Children are at risk of developing cancers when they are exposed to household pesticides from sprays, according to a new study.
Previous studies have shown that pesticides may affect kids’ health more than adults’ health because children’s immune systems are still developing. Earlier reports found that pesticide exposure was linked to respiratory, stomach, nerve and hormone problems in young ones.
The researchers analyzed published research on children’s exposure to insecticides inside and outside the house and links to childhood cancers. They looked at 16 studies conducted between 1993 and 2013, focusing on three types of pesticides, indoor insecticides, outdoor insecticides and herbicides.
The study concluded that children exposed to indoor insecticides were tied to a 47 percent increased risk of childhood leukemia and a 43 percent increased risk of childhood lymphomas, which are cancers of the lymphatic system.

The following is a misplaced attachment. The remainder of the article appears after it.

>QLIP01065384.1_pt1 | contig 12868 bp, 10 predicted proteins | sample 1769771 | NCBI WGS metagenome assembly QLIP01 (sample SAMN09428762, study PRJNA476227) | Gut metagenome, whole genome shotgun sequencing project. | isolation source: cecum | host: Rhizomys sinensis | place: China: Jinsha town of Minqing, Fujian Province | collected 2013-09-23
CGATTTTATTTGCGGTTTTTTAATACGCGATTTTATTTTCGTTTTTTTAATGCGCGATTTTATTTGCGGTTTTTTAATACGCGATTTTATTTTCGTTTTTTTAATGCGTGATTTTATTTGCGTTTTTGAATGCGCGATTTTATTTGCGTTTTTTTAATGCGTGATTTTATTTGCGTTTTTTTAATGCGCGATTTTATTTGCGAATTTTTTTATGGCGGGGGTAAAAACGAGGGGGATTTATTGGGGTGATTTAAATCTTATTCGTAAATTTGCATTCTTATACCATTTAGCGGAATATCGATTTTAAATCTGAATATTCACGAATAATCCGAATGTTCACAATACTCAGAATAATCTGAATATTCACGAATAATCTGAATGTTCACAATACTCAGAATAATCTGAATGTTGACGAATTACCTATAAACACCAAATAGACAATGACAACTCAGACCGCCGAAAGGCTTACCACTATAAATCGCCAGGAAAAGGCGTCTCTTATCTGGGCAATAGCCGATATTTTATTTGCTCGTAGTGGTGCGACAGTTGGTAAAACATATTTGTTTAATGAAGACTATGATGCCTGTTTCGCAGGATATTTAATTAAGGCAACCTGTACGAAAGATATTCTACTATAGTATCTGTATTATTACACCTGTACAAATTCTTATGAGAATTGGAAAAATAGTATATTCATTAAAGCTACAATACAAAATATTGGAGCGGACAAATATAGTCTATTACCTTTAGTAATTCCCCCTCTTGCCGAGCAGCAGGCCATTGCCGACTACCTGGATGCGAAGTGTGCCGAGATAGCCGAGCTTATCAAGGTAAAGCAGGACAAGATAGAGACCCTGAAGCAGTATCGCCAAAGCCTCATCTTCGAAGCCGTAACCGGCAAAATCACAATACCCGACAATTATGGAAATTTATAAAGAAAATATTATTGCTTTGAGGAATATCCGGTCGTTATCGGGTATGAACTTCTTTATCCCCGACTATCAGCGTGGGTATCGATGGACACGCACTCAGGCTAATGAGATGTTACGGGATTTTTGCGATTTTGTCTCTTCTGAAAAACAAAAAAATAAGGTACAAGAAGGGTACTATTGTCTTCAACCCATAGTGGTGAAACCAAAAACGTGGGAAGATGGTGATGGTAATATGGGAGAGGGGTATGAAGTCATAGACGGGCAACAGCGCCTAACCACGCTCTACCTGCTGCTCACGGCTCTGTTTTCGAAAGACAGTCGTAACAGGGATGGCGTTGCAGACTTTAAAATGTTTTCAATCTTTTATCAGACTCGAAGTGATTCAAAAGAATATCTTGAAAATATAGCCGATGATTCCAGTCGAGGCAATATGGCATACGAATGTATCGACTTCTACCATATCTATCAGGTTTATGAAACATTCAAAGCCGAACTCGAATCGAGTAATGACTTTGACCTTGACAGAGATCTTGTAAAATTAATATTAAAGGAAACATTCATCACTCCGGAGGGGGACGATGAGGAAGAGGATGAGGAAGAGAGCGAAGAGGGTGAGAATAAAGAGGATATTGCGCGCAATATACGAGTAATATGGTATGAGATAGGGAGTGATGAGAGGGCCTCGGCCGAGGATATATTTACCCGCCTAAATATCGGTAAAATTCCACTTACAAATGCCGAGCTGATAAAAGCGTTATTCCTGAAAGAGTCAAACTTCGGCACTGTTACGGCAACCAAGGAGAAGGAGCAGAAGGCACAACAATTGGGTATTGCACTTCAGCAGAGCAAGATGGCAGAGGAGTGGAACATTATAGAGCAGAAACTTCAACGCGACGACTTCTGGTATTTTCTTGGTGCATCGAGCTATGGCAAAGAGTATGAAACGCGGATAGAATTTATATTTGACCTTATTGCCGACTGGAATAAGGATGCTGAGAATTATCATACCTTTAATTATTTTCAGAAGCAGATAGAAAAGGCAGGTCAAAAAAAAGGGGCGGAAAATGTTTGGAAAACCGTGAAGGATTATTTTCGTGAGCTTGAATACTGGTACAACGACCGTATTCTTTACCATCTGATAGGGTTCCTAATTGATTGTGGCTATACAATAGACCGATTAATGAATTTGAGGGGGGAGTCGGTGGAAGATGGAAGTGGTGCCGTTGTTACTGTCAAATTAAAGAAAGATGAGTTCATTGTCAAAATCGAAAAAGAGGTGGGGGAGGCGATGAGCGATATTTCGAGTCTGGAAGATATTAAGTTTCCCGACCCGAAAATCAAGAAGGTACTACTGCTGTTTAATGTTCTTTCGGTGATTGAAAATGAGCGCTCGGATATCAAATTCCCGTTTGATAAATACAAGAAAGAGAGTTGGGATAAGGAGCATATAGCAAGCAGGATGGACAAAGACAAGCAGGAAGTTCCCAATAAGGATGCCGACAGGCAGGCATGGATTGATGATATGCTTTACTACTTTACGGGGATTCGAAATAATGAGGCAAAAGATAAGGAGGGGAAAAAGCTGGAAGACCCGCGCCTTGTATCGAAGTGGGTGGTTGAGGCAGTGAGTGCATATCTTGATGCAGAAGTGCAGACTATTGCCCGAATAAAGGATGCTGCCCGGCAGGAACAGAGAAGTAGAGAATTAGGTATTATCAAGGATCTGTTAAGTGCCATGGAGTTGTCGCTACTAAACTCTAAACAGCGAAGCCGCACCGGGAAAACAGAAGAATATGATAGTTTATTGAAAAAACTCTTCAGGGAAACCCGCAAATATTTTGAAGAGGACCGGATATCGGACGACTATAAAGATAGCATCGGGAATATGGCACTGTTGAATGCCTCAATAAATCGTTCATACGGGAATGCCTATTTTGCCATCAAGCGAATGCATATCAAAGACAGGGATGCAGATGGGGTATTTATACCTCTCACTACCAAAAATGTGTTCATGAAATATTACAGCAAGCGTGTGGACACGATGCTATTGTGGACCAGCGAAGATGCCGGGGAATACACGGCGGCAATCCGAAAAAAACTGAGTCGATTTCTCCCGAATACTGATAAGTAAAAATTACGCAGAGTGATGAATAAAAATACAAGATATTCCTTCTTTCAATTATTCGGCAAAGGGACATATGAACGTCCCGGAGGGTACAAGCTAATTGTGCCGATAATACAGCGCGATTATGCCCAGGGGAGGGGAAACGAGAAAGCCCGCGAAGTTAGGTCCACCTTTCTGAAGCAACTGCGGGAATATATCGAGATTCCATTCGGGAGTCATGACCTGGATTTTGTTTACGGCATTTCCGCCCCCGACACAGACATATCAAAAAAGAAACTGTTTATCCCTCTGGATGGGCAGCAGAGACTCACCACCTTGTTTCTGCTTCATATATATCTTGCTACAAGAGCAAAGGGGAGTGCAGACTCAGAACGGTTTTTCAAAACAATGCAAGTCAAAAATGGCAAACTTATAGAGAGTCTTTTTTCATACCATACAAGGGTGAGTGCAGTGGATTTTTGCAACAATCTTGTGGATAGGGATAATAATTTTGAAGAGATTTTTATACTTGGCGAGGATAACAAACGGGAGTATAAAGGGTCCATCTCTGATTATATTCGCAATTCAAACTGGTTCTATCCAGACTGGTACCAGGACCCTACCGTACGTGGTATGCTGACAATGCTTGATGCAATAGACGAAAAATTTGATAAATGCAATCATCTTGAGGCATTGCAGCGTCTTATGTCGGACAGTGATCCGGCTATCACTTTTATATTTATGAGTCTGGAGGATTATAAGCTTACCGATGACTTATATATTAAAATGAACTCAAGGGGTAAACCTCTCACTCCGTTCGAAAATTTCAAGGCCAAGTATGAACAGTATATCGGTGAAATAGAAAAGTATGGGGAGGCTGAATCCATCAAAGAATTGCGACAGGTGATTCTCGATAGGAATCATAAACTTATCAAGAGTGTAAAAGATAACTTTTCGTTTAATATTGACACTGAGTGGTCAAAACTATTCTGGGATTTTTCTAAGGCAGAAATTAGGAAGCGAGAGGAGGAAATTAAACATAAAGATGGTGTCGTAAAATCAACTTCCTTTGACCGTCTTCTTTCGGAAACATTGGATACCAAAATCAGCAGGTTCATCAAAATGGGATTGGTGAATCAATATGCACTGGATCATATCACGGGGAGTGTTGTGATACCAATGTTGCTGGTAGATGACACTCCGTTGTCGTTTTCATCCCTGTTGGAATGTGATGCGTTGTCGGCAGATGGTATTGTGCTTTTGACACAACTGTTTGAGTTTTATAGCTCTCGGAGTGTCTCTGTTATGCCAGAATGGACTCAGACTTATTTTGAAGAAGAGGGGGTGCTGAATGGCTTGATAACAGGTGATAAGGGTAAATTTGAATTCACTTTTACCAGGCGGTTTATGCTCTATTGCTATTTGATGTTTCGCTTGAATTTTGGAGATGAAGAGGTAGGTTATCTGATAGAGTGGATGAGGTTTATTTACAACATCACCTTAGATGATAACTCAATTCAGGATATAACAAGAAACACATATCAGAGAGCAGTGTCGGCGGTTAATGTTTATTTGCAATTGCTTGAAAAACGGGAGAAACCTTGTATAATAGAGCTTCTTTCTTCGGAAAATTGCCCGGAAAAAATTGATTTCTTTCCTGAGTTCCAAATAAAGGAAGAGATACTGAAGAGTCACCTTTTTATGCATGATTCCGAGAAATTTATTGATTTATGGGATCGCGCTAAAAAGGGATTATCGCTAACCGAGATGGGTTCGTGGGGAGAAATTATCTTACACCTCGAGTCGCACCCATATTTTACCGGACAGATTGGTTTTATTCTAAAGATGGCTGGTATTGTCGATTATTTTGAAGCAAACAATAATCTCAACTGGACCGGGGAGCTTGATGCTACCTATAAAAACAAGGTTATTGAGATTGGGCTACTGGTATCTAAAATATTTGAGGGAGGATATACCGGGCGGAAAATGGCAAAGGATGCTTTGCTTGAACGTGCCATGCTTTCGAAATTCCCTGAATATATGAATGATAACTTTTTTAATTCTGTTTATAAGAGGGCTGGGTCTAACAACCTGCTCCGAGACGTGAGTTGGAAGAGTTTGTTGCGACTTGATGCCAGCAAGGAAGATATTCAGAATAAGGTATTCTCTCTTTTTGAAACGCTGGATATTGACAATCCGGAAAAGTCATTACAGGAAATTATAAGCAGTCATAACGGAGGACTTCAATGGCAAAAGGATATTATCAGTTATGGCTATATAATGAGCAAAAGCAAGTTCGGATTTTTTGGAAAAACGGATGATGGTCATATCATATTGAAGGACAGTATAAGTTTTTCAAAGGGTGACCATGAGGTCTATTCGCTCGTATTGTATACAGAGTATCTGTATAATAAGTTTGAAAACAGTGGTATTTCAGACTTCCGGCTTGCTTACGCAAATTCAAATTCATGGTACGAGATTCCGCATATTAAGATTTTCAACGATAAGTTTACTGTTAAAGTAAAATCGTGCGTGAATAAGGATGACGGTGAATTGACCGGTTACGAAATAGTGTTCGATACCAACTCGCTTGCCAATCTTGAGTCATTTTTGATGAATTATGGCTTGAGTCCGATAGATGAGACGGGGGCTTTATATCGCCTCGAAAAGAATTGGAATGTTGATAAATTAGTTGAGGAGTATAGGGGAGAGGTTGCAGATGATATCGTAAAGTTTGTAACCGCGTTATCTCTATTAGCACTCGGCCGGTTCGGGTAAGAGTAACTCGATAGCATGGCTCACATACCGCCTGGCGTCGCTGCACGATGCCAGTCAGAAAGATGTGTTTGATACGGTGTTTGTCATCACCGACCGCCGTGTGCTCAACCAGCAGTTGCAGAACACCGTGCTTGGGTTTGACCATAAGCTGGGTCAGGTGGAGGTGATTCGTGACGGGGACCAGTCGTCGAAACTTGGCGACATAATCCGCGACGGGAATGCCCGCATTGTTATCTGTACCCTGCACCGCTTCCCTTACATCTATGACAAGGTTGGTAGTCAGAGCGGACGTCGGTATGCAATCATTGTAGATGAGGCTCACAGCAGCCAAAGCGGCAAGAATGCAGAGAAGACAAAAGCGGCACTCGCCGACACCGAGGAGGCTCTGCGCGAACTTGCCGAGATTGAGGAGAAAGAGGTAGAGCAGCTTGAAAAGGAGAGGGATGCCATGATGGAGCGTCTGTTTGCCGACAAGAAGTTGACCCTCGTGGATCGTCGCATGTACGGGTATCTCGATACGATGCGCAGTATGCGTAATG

Moreover, the scientists found a slightly increased risk of childhood cancers with the use of outdoor herbicides, but the association was only significant for leukemia. The outdoor exposure was not as strong as indoor exposure because people tend to spray more insect killers at home.
“When you apply pesticides so close to where kids are and they spend so much time in the household, I’d really be concerned about their exposure,” said Chensheng Lu, a lead researcher from the Harvard T.H. Chan School of Public Health in Boston.
More research is needed to determine how exposure to those chemicals may be linked to childhood malignancies. However, the parents should keep in mind that many pesticides are meant to be deadly to insects and pests.
There are pesticides in food, insect sprays, and products for controlling rodents. People with children are encouraged not to use toxic pesticides in the home, garden or places where children play. IMAGE/ iStock